I heard the chainsaws this morning as I was downing my daily vitamins — with the passion fruit juice I found at the Marina Safeway the other day. (Ymm!) Chainsaws are not a common sound here in the wilds of Telegraph Hill, unlike they are in the wilds of the Santa Cruz Mountains around, say, Boulder Creek.
I sat out on our spiral fire escape and watched workers having at the trees that stand between us and Teatro Zinzanni, between us and Piers 27-29, between us and the Bay. Sad sight. I like the bit of green that blocks our view of the piers without interfering with our view of Treasure Island. I like watching the conures/parrots flock to these trees and squawk on and pet and kiss and mock on these trees. Noisy creatures — a squabble of parrots, we call them — but fun to watch.
Tree Ballet Redux, I thought. The original Tree Ballet happened just about this time last year.
Turned out, much to my surprise last year, there are no San Francisco ordinances governing trees on private property.
Turned out some of the neighbors were furious about the tree ballet last year that took down a tree that the parrots flock to. (n.b. not nest in, the parrots nest over in the Presidio)
Turned out some of the furious neighbors, and residents elsewhere who were furious with their neighbors for removing trees, were pushing for a city ordinance to cover trees on private property. Could the neighbor down the hill be working on the trees because the proposed new ordinance would curtail his/her right to take out the trees?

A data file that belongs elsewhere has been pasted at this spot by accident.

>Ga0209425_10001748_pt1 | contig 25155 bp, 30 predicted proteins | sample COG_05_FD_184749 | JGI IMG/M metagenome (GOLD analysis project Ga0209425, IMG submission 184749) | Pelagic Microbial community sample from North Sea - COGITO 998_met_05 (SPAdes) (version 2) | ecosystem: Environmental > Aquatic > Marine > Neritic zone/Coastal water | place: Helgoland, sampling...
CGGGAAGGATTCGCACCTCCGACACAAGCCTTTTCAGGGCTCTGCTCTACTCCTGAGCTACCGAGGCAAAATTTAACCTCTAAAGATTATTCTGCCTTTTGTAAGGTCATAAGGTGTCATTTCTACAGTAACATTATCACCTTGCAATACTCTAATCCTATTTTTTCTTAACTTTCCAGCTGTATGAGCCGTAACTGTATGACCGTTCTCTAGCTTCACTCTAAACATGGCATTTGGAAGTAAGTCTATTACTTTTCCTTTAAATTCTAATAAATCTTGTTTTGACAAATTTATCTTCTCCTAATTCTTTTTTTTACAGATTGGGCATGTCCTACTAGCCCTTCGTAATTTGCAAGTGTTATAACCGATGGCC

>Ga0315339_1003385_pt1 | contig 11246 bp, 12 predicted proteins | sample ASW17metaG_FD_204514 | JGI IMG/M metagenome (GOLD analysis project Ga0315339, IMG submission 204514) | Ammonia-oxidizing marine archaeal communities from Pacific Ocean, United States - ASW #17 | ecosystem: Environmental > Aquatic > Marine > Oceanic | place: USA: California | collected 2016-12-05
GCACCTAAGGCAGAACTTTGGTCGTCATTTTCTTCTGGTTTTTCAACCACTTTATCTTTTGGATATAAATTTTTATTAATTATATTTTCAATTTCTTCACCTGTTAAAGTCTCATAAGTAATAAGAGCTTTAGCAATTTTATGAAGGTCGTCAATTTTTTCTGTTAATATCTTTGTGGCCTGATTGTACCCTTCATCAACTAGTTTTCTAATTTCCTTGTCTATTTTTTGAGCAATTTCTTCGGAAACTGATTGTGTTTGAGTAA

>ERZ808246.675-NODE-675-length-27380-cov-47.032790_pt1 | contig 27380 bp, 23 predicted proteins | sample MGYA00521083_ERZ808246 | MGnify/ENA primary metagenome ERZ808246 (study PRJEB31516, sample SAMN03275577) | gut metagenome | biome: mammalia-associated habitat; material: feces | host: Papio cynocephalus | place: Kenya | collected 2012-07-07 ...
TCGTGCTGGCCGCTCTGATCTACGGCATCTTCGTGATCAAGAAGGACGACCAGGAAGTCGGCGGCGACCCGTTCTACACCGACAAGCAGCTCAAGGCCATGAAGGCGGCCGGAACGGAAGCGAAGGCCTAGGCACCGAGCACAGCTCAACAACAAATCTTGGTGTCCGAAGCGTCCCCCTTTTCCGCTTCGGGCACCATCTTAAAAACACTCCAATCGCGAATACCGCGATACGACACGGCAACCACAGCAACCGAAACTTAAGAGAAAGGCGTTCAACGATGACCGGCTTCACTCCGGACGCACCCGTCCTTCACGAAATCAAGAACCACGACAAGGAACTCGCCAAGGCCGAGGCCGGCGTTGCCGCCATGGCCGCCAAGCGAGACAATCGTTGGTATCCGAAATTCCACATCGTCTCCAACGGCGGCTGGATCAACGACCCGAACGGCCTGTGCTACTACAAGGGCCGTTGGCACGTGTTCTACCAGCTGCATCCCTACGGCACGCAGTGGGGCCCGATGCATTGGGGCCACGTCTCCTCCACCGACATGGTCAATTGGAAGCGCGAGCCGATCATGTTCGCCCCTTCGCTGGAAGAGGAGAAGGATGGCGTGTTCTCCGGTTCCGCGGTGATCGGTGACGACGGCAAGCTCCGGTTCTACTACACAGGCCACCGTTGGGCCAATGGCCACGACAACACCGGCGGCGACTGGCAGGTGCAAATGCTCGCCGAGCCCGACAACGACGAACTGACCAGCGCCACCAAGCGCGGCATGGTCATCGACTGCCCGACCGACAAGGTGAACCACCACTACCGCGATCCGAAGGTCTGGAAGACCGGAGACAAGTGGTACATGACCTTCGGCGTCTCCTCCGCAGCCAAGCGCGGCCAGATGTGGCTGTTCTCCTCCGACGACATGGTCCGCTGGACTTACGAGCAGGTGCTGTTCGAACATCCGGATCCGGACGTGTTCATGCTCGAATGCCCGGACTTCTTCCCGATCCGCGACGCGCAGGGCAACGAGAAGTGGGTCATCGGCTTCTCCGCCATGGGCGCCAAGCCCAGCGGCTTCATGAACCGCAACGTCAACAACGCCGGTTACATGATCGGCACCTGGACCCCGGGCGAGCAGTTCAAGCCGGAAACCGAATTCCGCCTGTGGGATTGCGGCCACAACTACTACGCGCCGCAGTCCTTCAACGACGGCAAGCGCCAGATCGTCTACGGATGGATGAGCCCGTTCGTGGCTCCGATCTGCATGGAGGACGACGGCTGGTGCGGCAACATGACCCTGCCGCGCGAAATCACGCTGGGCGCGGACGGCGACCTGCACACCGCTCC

As I came back inside, I heard another set of chainsaws elsewhere on the hill. Something must be up.
I searched the Web.
Ah. … Tree preservation to be a decision made by voters
Daly’s controversial plan goes to June 2006 ballot
By Marisa Lagos, Staff Writer
Published: Tuesday, October 11, 2005 11:20 PM PDT
A controversial proposal that would require private property owners to ask The City permission before cutting down trees — even those out of the public eye — will be taken straight to the voters, Supervisor Chris Daly announced Tuesday.
A less sweeping plan by Supervisor Jake McGoldrick — which would allow The City to landmark certain trees — will be voted on by the Board of Supervisors next week. The ordinance was shelved Tuesday to allow the City Attorney time to change and clean up some of the legislation’s language.
Daly’s proposal would designate most large trees in The City as a “landmark” and require private property owners to apply for a permit before cutting them down. McGoldrick’s, by contrast, would require private property owners, city residents and city agencies to apply for landmark status for a tree and hold public hearings before it is granted. If passed, Daly’s proposal would immediately affect thousands of The City’s estimated 668,000 trees; McGoldrick’s would apply to an estimated 150-300 trees a year.
At the October 18th meeting, McGoldrick’s proposal was continued again to October 25th. At last Tuesday’s meeting, it was continued again until tomorrow.
Today, the trees just down the hill are coming down.
The Law of Unintended Consequences strikes again.